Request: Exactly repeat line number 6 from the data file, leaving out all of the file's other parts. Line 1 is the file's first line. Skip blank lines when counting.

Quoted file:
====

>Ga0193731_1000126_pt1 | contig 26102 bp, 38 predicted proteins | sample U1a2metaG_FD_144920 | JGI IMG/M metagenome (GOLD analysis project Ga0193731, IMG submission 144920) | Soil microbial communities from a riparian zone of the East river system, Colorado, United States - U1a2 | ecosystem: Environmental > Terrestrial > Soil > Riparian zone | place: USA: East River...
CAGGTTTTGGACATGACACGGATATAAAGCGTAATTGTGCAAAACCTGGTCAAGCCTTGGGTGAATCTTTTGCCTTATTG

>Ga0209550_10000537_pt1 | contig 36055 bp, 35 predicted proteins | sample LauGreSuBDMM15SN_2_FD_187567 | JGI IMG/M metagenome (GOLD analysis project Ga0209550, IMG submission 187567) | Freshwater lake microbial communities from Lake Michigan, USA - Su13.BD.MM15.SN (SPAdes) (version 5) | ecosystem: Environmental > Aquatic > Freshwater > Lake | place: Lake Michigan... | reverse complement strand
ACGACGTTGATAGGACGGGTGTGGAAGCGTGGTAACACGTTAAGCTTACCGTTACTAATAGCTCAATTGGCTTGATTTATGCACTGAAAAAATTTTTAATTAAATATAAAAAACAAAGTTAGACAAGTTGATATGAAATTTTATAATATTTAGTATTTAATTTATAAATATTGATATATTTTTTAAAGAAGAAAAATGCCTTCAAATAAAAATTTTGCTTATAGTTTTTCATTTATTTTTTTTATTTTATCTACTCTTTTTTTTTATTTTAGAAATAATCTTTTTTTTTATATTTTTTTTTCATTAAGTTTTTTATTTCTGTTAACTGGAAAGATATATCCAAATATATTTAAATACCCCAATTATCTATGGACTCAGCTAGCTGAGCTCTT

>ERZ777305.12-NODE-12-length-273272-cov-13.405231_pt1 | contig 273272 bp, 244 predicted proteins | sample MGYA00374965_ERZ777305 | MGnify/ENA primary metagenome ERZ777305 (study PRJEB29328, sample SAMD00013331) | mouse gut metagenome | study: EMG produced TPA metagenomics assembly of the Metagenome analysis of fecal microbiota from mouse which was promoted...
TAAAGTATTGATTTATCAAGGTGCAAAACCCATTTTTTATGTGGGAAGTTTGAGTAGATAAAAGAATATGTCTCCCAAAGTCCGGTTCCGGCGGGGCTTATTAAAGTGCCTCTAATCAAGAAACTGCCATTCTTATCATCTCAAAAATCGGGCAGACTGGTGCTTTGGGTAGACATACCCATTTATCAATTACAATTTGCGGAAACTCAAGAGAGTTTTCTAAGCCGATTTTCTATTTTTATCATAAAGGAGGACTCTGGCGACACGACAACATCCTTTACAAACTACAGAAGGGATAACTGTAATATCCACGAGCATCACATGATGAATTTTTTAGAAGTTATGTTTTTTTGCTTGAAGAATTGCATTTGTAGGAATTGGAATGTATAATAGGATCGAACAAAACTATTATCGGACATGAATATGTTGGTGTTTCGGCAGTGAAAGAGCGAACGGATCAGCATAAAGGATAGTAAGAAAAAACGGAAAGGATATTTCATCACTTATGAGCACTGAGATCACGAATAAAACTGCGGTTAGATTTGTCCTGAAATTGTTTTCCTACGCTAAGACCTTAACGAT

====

TAAAGTATTGATTTATCAAGGTGCAAAACCCATTTTTTATGTGGGAAGTTTGAGTAGATAAAAGAATATGTCTCCCAAAGTCCGGTTCCGGCGGGGCTTATTAAAGTGCCTCTAATCAAGAAACTGCCATTCTTATCATCTCAAAAATCGGGCAGACTGGTGCTTTGGGTAGACATACCCATTTATCAATTACAATTTGCGGAAACTCAAGAGAGTTTTCTAAGCCGATTTTCTATTTTTATCATAAAGGAGGACTCTGGCGACACGACAACATCCTTTACAAACTACAGAAGGGATAACTGTAATATCCACGAGCATCACATGATGAATTTTTTAGAAGTTATGTTTTTTTGCTTGAAGAATTGCATTTGTAGGAATTGGAATGTATAATAGGATCGAACAAAACTATTATCGGACATGAATATGTTGGTGTTTCGGCAGTGAAAGAGCGAACGGATCAGCATAAAGGATAGTAAGAAAAAACGGAAAGGATATTTCATCACTTATGAGCACTGAGATCACGAATAAAACTGCGGTTAGATTTGTCCTGAAATTGTTTTCCTACGCTAAGACCTTAACGAT